He went on to tell me why the bulls have such wide legs, making sure I made them strong and straight like a piano. He wanted the neck long to indicate a healthy beast that could reach the grass, Strong necks, heavy brisket, and he had me move the horns up. I think the horns will still need lots of work to get them looking big, powerful and heading in the exact right direction. I've found the horns to be the most difficult part to illustrate on both versions. I even made a clay model to try helping with that. From this angle the horns would be in a  weird position in which the horns fold back over themselves but it doesn't look good when I draw it that way.  I must have spent over an hour on the horns alone. So I may need to go have a better look at the bulls from various angles in person now that they are outside of the barn. Wish me luck!

Tuesday, March 20, 2012

Overwhelmed With Joy

This past month and particularly the past week has been extremely busy. So I really haven't found the time to do much for this blog. I have six projects going at the moment so I have more than enough new work to show but no time to put it in blog form. It's been probably over a year since I've updated my website. I'll get to that eventually I'm sure. This past week alone I worked on my various projects, went to Boston to do a PowerPoint presentation for the senior illustration class at Mass. college of Art and Design, helped my brother knights of Columbus with a fish fry for lent, bible study, a young adult group holy hour and gathering and topped the week off by proposing to my girlfriend. SHe said yes!!!! Just now I began to realize how cool it will be to finally get to add a particular line to the end of my bio about how "Matthew Gauvin lives in Vermont with his beautiful wife . . . ".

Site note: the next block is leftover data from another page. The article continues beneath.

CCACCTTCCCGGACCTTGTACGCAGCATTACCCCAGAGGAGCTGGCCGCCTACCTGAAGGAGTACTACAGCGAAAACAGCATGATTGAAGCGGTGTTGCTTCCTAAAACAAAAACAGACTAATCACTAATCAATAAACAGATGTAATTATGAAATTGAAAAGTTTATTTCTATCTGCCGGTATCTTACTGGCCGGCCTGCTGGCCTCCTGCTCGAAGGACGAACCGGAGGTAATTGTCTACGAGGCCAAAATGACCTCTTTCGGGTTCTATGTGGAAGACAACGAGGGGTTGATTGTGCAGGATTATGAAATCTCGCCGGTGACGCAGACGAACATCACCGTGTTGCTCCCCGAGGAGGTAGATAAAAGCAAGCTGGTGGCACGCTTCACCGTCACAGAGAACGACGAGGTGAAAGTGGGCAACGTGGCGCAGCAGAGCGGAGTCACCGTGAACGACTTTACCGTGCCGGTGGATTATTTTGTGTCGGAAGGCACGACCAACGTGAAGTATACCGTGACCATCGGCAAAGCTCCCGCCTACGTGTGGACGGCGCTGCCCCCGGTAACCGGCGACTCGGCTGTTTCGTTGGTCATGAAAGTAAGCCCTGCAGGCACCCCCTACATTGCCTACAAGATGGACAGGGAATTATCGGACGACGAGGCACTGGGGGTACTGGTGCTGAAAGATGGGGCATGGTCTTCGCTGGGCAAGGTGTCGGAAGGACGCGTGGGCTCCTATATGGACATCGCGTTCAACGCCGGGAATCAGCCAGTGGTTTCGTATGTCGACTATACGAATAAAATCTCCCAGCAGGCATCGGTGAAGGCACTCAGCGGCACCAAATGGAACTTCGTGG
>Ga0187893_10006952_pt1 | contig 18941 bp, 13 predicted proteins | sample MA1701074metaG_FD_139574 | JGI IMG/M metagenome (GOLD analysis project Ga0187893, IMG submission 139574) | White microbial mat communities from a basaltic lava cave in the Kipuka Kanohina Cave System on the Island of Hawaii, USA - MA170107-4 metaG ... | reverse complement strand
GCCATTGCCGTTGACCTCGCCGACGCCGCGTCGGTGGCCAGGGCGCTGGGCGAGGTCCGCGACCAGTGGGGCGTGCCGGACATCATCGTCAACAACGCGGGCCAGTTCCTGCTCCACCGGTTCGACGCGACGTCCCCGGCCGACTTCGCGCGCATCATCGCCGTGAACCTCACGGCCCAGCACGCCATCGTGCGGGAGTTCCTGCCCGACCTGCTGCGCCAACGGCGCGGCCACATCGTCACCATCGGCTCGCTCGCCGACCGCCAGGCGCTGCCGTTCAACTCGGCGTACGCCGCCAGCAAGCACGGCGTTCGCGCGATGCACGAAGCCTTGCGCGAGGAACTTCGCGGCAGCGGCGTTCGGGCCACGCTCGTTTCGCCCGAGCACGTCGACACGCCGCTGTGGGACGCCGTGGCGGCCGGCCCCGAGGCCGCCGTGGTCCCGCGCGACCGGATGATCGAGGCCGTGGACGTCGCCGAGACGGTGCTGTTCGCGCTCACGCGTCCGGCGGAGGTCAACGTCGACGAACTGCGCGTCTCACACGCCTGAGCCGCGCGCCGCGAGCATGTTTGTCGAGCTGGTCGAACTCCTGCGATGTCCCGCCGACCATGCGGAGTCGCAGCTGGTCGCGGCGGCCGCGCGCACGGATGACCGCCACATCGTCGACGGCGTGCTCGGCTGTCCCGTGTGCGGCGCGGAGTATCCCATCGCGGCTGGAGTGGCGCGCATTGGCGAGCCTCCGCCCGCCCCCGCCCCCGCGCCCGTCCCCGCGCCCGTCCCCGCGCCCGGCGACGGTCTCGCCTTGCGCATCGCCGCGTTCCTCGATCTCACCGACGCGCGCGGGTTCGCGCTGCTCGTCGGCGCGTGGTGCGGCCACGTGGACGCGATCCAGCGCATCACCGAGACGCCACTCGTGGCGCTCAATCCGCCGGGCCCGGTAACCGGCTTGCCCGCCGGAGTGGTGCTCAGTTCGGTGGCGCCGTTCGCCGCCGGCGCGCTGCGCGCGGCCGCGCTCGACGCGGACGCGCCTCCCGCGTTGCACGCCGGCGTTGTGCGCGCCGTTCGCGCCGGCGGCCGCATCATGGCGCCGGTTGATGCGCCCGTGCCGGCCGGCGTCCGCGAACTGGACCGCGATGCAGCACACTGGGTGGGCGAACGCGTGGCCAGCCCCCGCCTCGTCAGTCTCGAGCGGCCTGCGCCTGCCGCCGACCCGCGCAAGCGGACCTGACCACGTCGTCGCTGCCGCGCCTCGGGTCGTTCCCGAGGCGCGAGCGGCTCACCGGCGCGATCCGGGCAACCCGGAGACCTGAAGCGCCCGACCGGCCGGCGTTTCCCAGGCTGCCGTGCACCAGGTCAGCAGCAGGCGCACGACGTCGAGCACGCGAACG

Now I'm finding it particularly difficult to get back to work as the temperatures soar to 70 and 80 degrees for the first time this year, I dug two stuck cars out of the muddy driveway yesterday, I've spent time writing to and talking to friends and family about the engagement, and I just have this overall feeling of excitement and joy wanting to be out basking in all of the warm graces God has been showering over my life. Yes it's true I have summer fever but it's Ooooh so much more than that! I want to build gardens and journey along new paths, walk in the sun and splash in the rain puddles, shoot my bow in the backyard while BBQing ribs on the grill and knocking back a cold one. Summer is here folks! and what a great summer it's shaping up to be. Thanks to all who have stopped by the blog, commented, read, shared, or in any way participated in this blog.

    In the near future I hope to show my progress on the BBQ logo, show some finished work from my recent children's book, show some new bull illustrations, BW's from my new chapter book, sketches and final art for my new Cobblestone assignment, and I've been meaning to get to all kinds of other blog post ideas I've had in mind for some time.